Sci-fi Sundays: Body-Swapping with Seconds, Self/less, and Advantageous

Exploring a science fiction trope that goes way beyond Freaky Friday

Last week, I got very angry at the nearly-universally-panned Tarsem Singh film Self/less for squandering a good science fiction premise in a morass of bland fight scenes. It’s a premise that should have raised countless, thought-provoking questions about relationships, aging, income inequality, and what makes a life worth living. As it is, the most fun I had with Self/less was using it as an excuse to watch two far better identity-swapping movies, 1966 thriller Seconds and 2015 indie film Advantageous — and a chance to map out what the perennial sci-fi trope actually means.

Stories about putting our own minds in another body tend to split into two distinct and nearly opposing themes. As soon as the first trailer for Self/less dropped, it immediately called to mind the 2011 comedy The Change-Up, which is also about Ryan Reynolds switching bodies with an older man. But The Change-Up is part of a very specific subset of comedy — call it the Freaky Friday genre (as, naturally, TV Tropes does). Whether they’re crass or poignant, these are ultimately stories about empathy, supernatural successors to Mark Twain’s The Prince and the Pauper. The actual phenomenon of the switch is explained with some variation of "a wizard did it," and the central hook is watching characters alternately learn about and screw up each others’ lives.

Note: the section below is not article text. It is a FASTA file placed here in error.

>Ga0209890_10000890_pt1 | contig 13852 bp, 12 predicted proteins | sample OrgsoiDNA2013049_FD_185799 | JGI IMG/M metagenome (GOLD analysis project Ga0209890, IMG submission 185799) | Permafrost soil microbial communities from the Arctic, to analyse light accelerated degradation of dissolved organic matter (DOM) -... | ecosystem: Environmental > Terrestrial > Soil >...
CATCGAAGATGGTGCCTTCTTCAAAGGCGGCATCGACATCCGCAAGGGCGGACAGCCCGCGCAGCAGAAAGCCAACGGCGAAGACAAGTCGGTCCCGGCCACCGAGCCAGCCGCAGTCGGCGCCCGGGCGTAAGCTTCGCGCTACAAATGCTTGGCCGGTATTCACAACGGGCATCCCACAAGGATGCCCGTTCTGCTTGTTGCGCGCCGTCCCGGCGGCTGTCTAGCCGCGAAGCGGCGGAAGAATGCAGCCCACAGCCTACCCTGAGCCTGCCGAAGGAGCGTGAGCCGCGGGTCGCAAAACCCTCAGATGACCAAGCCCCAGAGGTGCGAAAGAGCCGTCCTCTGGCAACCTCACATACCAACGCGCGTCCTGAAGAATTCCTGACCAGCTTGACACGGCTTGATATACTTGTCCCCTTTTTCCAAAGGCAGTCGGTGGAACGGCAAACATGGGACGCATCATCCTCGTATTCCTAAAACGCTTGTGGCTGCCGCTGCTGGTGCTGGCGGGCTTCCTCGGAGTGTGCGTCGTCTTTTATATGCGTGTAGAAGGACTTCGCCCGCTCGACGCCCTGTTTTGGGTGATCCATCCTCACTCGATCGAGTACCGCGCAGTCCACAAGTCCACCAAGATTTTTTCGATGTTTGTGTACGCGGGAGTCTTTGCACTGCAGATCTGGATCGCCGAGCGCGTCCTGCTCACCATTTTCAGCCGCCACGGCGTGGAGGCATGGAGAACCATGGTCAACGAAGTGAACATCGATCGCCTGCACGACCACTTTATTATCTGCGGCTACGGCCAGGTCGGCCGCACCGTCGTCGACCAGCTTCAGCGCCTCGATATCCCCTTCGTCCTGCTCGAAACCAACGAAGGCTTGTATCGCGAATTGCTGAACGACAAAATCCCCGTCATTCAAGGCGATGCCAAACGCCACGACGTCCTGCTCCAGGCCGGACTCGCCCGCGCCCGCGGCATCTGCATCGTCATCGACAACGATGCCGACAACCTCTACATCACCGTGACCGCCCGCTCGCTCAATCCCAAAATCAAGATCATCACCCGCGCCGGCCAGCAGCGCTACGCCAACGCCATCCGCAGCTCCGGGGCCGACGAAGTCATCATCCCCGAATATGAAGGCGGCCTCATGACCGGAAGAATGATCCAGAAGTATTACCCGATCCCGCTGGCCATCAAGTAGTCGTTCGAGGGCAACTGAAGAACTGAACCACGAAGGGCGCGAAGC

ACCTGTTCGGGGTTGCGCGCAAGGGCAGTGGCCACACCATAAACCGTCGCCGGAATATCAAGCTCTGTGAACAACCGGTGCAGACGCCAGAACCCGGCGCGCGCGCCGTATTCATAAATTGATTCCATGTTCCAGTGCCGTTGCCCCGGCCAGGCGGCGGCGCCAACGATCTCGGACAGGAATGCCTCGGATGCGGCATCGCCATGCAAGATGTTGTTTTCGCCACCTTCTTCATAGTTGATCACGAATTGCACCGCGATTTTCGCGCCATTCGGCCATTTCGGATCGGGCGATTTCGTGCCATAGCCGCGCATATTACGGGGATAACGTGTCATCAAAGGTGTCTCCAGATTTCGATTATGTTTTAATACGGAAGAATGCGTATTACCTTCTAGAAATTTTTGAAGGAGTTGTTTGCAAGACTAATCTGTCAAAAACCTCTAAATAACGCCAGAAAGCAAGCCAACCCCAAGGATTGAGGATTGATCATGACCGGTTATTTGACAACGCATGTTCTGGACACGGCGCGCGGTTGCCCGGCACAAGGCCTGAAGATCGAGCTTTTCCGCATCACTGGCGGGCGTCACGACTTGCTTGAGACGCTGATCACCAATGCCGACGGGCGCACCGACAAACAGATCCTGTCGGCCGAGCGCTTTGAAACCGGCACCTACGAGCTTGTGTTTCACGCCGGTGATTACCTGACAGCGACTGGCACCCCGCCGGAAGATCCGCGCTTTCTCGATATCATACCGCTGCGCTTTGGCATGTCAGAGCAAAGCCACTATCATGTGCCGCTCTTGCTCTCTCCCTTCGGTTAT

Self/Less

Self/less (2015)

People in Self/less don’t swap minds so much as destroy them. Ben Kingsley’s character isn’t giving anything back, he’s just moving from a dying husk to a fresh one. It’s an ultimately boring version of a nearly infinite number of far weirder and more effective science fiction and horror stories. There are echoes of it in Richard K. Morgan’s Altered Carbon, in which minds can be downloaded to different bodies or backed up on servers — under certain circumstances, you can lose your own body to a rich buyer, who can effectively live forever by swapping "sleeves." Or in Harlan Ellison’s Mefisto in Onyx, a piece of hardboiled horror about a man who can "shrike" from body to body. Even H.P. Lovecraft toys with it, taking the idea of the old possessing the young to its logical and incredibly creepy conclusion in "The Thing on the Doorstep."